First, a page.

Cultural diversity in an organisation, such as in a school or workplace, represents the various elements of our make up as humans and as individuals. Diversity represents the elements of social identity, such as race, ethnicity, gender, socio-economic class, religious beliefs, languages or dialects, and country of origin. These social identities exhibit our cultural differences, that each culture brings. It is what best describes the uniqueness in every individual.
Multiculturalism, on the other hand, illustrates the different cultural groups that exist within an organisation or a certain location, such as a state or a country. It represents the dynamic cultural and ethnic identities. In itself, ethnic groups are diverse, intricate, and constantly changing. In developed nations, due to the migration of people from other countries, these have become a vivid mixture of various cultures, assimilating different customs, heritage, and traditions. Similar to cultural diversity, multiculturalism represents the divergence across cultures, but in an ideal world, this celebration of difference, ultimately brings unification and convergence.
Cultural Diversity and Multiculturalism is Now and the Future
Given the convergence of different cultures of people, in part due to the movement and relocation to developed countries for educational or economic opportunities among others, this has opened up the chance to practice diversity and welcome multiculturalism. It opened our eyes and minds to embracing our differences and looking at these differences in an encouraging and positive light.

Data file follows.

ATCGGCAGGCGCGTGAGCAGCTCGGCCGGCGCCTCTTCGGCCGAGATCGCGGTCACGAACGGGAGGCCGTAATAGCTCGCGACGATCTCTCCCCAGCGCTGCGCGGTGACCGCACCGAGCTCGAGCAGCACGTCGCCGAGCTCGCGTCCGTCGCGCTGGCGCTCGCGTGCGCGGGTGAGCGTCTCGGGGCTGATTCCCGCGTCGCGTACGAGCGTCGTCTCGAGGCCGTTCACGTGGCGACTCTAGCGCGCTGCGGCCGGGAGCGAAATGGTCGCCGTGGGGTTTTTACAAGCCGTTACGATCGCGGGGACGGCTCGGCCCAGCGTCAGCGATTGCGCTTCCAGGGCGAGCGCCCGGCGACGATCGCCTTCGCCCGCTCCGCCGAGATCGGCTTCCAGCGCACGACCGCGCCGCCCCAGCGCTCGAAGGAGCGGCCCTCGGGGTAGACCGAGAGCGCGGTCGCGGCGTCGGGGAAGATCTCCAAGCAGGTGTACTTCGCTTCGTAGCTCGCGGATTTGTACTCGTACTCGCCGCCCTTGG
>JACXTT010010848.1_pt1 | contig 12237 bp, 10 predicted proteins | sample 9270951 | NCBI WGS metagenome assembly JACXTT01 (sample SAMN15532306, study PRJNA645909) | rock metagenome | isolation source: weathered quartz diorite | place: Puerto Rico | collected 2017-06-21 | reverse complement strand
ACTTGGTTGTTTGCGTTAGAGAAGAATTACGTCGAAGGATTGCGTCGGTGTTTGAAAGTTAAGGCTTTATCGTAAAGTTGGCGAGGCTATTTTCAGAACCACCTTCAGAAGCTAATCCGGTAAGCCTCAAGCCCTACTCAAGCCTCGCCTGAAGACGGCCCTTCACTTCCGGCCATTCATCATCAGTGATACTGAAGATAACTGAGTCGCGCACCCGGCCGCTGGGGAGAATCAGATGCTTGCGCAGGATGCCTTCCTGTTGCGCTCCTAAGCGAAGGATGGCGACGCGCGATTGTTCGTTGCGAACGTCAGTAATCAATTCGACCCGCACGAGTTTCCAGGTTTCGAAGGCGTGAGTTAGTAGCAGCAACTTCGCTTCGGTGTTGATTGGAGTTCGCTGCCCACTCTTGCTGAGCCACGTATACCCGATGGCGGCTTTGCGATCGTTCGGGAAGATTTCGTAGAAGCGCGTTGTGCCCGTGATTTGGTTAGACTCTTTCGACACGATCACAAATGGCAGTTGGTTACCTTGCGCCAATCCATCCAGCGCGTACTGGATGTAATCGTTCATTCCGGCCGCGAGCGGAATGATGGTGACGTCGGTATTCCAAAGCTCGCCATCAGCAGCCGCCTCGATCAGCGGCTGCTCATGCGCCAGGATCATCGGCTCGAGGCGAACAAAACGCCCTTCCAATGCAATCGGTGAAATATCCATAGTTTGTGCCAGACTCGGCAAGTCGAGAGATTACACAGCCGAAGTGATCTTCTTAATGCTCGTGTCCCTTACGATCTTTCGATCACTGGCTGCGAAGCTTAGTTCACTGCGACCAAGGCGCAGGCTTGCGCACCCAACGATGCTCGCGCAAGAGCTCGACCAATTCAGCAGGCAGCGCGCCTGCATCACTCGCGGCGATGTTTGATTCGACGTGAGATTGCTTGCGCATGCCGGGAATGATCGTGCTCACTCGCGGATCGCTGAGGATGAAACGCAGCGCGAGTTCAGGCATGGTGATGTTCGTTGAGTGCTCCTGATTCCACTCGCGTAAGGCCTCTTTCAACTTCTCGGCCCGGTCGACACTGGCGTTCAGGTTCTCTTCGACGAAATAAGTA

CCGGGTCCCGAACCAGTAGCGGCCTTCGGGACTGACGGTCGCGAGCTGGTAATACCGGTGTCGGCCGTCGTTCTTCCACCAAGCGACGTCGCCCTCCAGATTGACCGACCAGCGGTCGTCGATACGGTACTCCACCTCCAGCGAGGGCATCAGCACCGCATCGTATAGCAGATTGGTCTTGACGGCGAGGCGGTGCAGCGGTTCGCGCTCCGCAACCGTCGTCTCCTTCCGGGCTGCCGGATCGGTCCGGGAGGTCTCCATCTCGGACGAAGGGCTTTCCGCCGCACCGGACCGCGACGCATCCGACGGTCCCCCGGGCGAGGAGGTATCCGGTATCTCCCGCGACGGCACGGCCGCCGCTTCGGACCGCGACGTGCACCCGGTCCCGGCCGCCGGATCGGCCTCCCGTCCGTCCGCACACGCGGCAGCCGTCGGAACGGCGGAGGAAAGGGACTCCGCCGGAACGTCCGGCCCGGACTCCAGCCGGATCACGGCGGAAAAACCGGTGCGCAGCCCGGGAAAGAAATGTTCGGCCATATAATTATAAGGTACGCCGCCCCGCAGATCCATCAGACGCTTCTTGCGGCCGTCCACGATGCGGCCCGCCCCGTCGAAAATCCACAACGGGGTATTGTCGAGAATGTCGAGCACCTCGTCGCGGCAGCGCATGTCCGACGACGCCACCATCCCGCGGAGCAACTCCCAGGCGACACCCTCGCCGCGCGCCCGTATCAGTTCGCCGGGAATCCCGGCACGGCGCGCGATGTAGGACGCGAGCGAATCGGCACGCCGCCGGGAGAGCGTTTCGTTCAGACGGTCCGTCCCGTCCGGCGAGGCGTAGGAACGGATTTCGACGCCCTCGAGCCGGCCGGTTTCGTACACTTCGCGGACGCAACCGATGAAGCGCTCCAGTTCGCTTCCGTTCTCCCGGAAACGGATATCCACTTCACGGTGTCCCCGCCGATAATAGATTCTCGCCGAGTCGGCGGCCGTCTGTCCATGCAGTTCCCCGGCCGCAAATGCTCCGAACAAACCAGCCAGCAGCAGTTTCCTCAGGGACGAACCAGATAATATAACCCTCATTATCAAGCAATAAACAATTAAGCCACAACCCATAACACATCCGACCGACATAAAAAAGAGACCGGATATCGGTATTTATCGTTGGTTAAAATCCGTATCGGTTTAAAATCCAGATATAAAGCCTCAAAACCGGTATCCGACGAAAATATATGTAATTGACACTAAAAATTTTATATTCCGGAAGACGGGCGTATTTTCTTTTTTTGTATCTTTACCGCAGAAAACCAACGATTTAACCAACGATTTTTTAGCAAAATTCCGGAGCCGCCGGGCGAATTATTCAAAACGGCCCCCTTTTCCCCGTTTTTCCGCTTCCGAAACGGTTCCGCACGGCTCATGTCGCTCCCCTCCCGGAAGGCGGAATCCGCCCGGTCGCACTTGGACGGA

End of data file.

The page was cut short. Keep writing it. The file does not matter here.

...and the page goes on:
Cultural diversity and multiculturalism did not start perfectly as it should have, though. We recall how people with different skin colour, beliefs or ethnicity were severely discriminated against, worse, history has shown how years of slavery, abuse and oppression have defined beliefs and prejudices towards other nationalities or culture. Sadly, we still see and witness how racism and bigotry remains prevalent at this time and age. Despite diversity and multiculturalism basically everywhere, some still cling and hold on to cultural partiality and preconceptions. We see in the news a steady increase in racial or social violence against specific ethnicities, religious beliefs, gender or gender preferences.
Nevertheless, in the same vein, we have seen how changes in time also brought openness and an intense call for equality. We see how socially responsible companies have made employment opportunities available to people of any appropriate age, nationality, marital status, gender or gender preference, physical disposition or disability, religious affiliation, and the like. This provides a good example of how diversity and multiculturalism can co-exist and normalise and encourage fairness and egalitarianism.
Cultural diversity in organisations, provides us the opportunity to learn from other cultures, which then leads to understanding each other despite differences and disparities. It leads to unifying instead of dividing, convergence coming from divergence. Diversity in the workplace has to be managed in order for it to become effective. Rather than avoiding it, it intentionally has to be made into a key advantage, a useful asset for productivity and efficiency.
To know more about how to make cultural diversity and multiculturalism, Carrie Benedet can provide insights given her expertise on this subject. You may reach out to her here.